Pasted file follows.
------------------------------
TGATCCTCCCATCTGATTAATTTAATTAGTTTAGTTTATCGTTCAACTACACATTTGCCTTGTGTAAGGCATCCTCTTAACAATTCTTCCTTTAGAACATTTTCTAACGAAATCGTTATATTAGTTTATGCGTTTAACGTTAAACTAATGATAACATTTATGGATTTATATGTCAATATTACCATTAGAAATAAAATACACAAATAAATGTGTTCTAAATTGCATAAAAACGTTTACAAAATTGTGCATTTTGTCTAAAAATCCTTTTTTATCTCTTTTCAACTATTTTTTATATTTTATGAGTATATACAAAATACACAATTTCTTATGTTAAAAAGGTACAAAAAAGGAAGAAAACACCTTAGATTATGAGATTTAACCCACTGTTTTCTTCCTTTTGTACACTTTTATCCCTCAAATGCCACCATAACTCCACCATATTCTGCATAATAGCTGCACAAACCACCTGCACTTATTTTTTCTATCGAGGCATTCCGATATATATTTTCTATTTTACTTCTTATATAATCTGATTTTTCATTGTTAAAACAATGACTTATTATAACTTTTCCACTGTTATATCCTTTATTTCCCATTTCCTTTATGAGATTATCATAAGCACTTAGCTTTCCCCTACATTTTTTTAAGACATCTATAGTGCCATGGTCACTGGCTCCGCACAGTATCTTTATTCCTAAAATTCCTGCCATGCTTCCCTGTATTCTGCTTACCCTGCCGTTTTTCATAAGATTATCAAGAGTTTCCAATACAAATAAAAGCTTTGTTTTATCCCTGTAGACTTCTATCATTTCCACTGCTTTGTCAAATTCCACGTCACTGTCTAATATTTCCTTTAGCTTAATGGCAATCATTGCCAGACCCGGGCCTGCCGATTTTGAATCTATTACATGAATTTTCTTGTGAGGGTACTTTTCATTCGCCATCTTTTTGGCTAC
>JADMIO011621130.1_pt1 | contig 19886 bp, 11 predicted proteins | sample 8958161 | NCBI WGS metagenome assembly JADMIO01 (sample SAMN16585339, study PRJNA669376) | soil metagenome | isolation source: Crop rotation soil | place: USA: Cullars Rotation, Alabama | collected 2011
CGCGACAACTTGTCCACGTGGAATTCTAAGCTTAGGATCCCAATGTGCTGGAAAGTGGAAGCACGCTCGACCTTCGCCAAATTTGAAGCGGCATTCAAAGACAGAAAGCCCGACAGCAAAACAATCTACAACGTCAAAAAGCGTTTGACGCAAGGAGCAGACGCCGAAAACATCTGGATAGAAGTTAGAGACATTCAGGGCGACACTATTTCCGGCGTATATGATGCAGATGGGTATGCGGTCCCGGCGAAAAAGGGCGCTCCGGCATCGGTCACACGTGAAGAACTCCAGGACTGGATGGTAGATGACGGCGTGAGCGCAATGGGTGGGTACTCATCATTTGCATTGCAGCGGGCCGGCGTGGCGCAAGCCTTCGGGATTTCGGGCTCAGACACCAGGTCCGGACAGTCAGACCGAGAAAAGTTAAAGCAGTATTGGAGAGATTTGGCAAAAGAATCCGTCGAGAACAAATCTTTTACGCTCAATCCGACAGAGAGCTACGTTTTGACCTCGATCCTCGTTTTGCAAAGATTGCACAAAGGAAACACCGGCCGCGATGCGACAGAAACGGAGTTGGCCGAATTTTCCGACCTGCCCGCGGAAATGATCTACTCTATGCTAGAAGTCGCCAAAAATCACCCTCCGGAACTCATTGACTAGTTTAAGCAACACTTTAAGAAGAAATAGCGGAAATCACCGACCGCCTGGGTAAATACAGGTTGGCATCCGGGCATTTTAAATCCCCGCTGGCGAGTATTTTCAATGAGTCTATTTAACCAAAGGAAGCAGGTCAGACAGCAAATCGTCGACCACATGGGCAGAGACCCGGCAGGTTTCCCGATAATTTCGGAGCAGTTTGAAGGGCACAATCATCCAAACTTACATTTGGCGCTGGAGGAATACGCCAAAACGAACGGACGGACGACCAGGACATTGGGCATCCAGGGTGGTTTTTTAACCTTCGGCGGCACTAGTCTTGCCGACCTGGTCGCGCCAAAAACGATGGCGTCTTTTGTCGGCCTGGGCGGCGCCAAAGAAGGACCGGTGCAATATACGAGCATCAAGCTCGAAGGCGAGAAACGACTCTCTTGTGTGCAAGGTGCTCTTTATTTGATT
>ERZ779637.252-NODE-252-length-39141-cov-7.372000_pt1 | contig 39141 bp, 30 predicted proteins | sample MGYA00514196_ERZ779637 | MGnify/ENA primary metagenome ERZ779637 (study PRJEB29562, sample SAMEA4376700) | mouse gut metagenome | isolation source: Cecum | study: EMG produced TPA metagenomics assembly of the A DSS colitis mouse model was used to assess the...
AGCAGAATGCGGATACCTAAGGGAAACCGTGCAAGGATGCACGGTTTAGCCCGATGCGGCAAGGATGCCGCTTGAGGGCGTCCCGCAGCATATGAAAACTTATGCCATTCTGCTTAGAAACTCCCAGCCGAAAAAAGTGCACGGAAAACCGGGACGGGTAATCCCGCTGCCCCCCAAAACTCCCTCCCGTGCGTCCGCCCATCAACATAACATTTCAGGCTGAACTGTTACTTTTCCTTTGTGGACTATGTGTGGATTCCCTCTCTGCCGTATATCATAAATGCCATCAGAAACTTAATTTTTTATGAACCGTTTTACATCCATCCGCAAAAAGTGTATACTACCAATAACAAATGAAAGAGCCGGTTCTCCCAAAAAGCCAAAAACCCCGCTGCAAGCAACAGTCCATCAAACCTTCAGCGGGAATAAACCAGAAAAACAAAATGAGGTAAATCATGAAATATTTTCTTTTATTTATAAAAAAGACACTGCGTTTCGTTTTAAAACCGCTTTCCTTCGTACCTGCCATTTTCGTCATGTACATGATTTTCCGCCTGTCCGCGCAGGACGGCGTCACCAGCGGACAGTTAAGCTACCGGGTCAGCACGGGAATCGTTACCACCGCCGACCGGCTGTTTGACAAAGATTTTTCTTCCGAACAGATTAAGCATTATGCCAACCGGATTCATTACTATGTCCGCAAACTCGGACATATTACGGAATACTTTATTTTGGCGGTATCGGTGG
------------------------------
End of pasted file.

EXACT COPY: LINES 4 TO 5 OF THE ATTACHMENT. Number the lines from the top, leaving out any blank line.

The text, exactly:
>ERZ779637.252-NODE-252-length-39141-cov-7.372000_pt1 | contig 39141 bp, 30 predicted proteins | sample MGYA00514196_ERZ779637 | MGnify/ENA primary metagenome ERZ779637 (study PRJEB29562, sample SAMEA4376700) | mouse gut metagenome | isolation source: Cecum | study: EMG produced TPA metagenomics assembly of the A DSS colitis mouse model was used to assess the...
AGCAGAATGCGGATACCTAAGGGAAACCGTGCAAGGATGCACGGTTTAGCCCGATGCGGCAAGGATGCCGCTTGAGGGCGTCCCGCAGCATATGAAAACTTATGCCATTCTGCTTAGAAACTCCCAGCCGAAAAAAGTGCACGGAAAACCGGGACGGGTAATCCCGCTGCCCCCCAAAACTCCCTCCCGTGCGTCCGCCCATCAACATAACATTTCAGGCTGAACTGTTACTTTTCCTTTGTGGACTATGTGTGGATTCCCTCTCTGCCGTATATCATAAATGCCATCAGAAACTTAATTTTTTATGAACCGTTTTACATCCATCCGCAAAAAGTGTATACTACCAATAACAAATGAAAGAGCCGGTTCTCCCAAAAAGCCAAAAACCCCGCTGCAAGCAACAGTCCATCAAACCTTCAGCGGGAATAAACCAGAAAAACAAAATGAGGTAAATCATGAAATATTTTCTTTTATTTATAAAAAAGACACTGCGTTTCGTTTTAAAACCGCTTTCCTTCGTACCTGCCATTTTCGTCATGTACATGATTTTCCGCCTGTCCGCGCAGGACGGCGTCACCAGCGGACAGTTAAGCTACCGGGTCAGCACGGGAATCGTTACCACCGCCGACCGGCTGTTTGACAAAGATTTTTCTTCCGAACAGATTAAGCATTATGCCAACCGGATTCATTACTATGTCCGCAAACTCGGACATATTACGGAATACTTTATTTTGGCGGTATCGGTGG